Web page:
Holocaust Educational Trust Ambassador Blog

The former Nazi extermination camp Treblinka

In a forest just northeast of Warsaw, there is a path lined with rows of concrete blocks. These blocks mark the positions of the old railway track that once led to the former Nazi extermination camp Treblinka.Treblinka was one of three such camps (the others being Belzec and Sobibor) built by the Nazis as part of Aktion Reinhard, the second and deadliest phase of the Final Solution. Construction of the camp was completed between May and July of 1942, with the first railway transport of victims arriving at Treblinka in July from the Warsaw ghetto. In total the site of Treblinka covered 17 hectares, almost completely camouflaged by the surrounding forest.

Treblinka was made up of two units: Treblinka I and Treblinka II. Treblinka I was a forced labour camp. Prisoners were made to work in gravel pits and in the forest, gathering fuel for cremation pits. Between 1941 and 1944, more than half of Treblinka I’s 20,000 inmates had been killed, if not by shootings or physical abuse, then by starvation or disease. Treblinka II was an extermination camp. From July 1942 to August 1943, carbon monoxide gas was used in gas chambers to murder hundreds of people at a time. Overall, between 780,000 and 925,000 Jewish prisoners were murdered during this period, most murdered within just hours of arriving at the camp. It was this systematic efficiency that turned Treblinka into one of the most deadly killing centres of the Nazi regime, second only to Auschwitz-Birkenau.

Monument at Treblinka II death camp
Picture by Adrian Grycuk - Creative Commons Attribution-Share Alike 3.0 Poland license.

The transportations to Treblinka began on the 23rd July 1942 and from then to September, daily transports arrived at Treblinka from Warsaw, amounting to over 241,000 Jews. They were transported in appalling conditions, in freight wagons with windows of barbed wire. Chil Rajchman, a survivor of Treblinka, was on one of these transports and described the journey to the camp in his book ‘Treblinka a Survivor's Memory': “There are about 140 of us in the freight wagon, it is extraordinary tight with dense, stale air, all of us pressed against one another”. On these transports there was little-to-no access to food or water and for most journeys (which could last for days) those on the train went without. Many of the people on these transports were unaware of where they were headed, what Treblinka was and what took place there. Some hoped they were being sent to a work camp or to the East as they had been told.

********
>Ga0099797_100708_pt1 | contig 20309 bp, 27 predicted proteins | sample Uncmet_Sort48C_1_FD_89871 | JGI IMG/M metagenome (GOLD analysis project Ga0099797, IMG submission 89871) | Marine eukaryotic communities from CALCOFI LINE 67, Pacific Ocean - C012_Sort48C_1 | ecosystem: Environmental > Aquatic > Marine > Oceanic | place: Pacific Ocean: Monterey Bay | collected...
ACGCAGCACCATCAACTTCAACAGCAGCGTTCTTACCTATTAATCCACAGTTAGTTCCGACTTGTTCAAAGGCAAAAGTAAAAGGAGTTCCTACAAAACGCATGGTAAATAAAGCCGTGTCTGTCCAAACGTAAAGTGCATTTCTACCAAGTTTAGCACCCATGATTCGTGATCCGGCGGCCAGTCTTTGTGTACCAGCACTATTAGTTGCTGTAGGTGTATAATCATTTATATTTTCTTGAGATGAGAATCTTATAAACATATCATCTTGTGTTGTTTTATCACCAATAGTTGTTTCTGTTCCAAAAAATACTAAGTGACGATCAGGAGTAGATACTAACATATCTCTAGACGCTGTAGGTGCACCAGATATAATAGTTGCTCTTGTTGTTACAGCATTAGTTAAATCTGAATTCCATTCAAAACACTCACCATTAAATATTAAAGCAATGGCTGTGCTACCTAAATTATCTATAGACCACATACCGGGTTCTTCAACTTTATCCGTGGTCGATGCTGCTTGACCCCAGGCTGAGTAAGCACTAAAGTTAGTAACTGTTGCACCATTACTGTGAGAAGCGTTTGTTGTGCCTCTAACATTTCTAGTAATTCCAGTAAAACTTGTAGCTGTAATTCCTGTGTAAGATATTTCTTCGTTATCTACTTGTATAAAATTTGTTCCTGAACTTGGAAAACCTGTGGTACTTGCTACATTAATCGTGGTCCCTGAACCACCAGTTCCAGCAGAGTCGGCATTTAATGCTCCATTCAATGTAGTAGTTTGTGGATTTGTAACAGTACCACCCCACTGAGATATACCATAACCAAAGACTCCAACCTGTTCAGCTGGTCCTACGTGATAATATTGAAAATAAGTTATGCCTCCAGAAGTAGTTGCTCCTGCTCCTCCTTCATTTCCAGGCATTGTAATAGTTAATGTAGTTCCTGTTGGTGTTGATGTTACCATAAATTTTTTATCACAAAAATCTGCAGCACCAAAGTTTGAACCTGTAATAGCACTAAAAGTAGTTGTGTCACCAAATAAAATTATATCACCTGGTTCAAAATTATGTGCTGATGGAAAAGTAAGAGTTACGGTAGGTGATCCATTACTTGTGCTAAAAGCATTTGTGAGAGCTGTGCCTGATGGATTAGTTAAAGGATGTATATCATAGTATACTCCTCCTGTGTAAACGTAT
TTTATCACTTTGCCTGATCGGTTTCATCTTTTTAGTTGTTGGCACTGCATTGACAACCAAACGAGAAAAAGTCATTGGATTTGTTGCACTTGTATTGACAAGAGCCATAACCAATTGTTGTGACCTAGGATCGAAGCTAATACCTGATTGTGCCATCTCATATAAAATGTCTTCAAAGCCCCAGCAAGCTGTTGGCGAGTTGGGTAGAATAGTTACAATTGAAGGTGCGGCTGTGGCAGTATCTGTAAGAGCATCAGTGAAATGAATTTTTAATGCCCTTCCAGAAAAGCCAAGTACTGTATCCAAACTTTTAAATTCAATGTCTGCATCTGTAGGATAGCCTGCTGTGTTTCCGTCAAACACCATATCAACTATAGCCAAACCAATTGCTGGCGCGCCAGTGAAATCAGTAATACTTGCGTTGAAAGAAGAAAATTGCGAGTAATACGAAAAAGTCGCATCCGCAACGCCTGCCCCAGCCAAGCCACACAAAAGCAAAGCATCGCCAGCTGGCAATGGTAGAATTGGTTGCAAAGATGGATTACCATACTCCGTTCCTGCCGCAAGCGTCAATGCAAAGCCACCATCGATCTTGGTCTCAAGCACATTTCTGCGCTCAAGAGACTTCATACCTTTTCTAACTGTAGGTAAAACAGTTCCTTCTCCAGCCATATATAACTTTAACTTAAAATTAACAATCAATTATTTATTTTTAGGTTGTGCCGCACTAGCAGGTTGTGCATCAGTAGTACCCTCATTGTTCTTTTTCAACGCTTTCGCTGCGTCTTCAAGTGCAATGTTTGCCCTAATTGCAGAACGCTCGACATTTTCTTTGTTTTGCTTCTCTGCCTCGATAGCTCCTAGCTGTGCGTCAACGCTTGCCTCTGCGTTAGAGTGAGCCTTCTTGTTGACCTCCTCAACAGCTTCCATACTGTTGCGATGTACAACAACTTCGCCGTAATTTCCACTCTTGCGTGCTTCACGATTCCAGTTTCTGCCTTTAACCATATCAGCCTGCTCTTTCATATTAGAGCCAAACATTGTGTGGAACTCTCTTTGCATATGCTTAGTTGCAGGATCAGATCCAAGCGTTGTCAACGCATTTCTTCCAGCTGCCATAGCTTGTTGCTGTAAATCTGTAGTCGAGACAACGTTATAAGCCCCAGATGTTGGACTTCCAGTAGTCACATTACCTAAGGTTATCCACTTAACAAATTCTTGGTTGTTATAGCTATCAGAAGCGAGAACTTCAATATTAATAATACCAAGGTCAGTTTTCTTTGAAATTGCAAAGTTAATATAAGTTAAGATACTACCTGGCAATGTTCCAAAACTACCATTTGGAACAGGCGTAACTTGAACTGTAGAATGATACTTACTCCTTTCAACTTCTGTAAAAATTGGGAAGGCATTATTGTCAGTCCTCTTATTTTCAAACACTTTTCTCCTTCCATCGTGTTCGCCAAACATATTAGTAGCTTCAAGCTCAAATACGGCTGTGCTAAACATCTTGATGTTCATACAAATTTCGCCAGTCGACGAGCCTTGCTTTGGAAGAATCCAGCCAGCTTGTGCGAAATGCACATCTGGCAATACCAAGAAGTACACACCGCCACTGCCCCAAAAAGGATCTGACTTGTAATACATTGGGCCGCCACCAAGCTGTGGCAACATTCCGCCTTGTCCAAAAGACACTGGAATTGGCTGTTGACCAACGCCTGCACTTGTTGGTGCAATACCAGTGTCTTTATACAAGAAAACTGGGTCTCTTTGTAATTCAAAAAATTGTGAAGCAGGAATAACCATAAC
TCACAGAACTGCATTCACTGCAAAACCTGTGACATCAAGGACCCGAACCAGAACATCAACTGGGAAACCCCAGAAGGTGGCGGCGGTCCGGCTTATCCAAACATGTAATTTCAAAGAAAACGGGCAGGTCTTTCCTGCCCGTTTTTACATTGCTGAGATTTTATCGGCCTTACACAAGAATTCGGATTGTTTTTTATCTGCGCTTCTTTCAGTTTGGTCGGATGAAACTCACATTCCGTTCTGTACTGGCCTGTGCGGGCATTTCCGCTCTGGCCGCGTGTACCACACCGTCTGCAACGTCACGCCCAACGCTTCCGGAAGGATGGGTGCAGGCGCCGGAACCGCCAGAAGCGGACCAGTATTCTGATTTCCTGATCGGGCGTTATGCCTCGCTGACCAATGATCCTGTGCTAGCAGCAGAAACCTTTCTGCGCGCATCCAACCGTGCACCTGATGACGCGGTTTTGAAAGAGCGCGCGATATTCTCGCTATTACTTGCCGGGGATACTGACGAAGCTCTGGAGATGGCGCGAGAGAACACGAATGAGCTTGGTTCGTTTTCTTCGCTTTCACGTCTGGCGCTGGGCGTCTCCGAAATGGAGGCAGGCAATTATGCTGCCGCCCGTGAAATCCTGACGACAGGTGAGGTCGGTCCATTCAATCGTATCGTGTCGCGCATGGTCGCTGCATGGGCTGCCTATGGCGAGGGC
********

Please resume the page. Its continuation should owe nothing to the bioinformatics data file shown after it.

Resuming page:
Stone memorial at Treblinka resembling the original cremation pit. It is a flat grave marker constructed of crushed and cemented black basalt symbolising burnt charcoal.
Picture by Adrian Grycuk - Creative Commons Attribution-Share Alike 3.0 Poland license.

The majority of Treblinka's victims were Jews from the General Government region, a Nazi occupied territory created in 1939 by the Nazis from those areas of Poland which were not directly incorporated into Germany or the Soviet Union – this included many of Poland’s major Jewish communities such as Warsaw, Kraków and Lublin. However, thousands of Jews were also transported from elsewhere in Europe, and over 2000 Romani people are also thought to have been murdered at Treblinka.

Given Treblinka was an extermination camp, few new arrivals would survive longer than a day. After disembarking, they would be told they had arrived at a Transit camp where they would be cleaned before being taken to labour camps. Men and women were made to separate - children with the latter - and were forced to undress before being led to the gas chambers. Some Jews were selected for manual work, thereby forced to support the operation of the camp (such as cleaning and cremating the dead). This group of prisoners were known as the Sonderkommando, and scarcely survived longer than a couple weeks before being murdered themselves and replaced by new arrivals.

The last survivor of the Treblinka revolt, Samuel Willenberg and professor Paweł Śpiewak, Director of the Jewish Historical Institute in Warsaw, Poland at commemorations on the 70th anniversary of the revolt.
Picture by Adrian Grycuk - Creative Commons Attribution-Share Alike 3.0 Poland license.

Despite the persecution faced by victims at Treblinka, on 2nd August 1943, Jewish prisoners revolted during an uprising. After months of planning, the prisoners took arms and headed for the main gate, and despite being under gunfire, several hundred of those imprisoned were able to escape the camp. Jankiel Wiernik was a survivor of Treblinka and took part in the uprising. Later in life he described the moment the revolt began: “We leaped to our feet. Everyone fell to his prearranged task and performed it with meticulous care". Around 700 of the camp’s 840 prisoners took part in the revolt, with around 200 successfully escaping.

Resistance during the Holocaust took place in many different ways and this is a key example. The bravery and determination shown by victims of the Holocaust, in spite of the risk and persecution they faced, is truly inspiring. This is why it is important as Ambassadors that we ensure their incredible stories are told and remembered.

By Curtis Burbidge, Holly Edgar and Jack Thurlow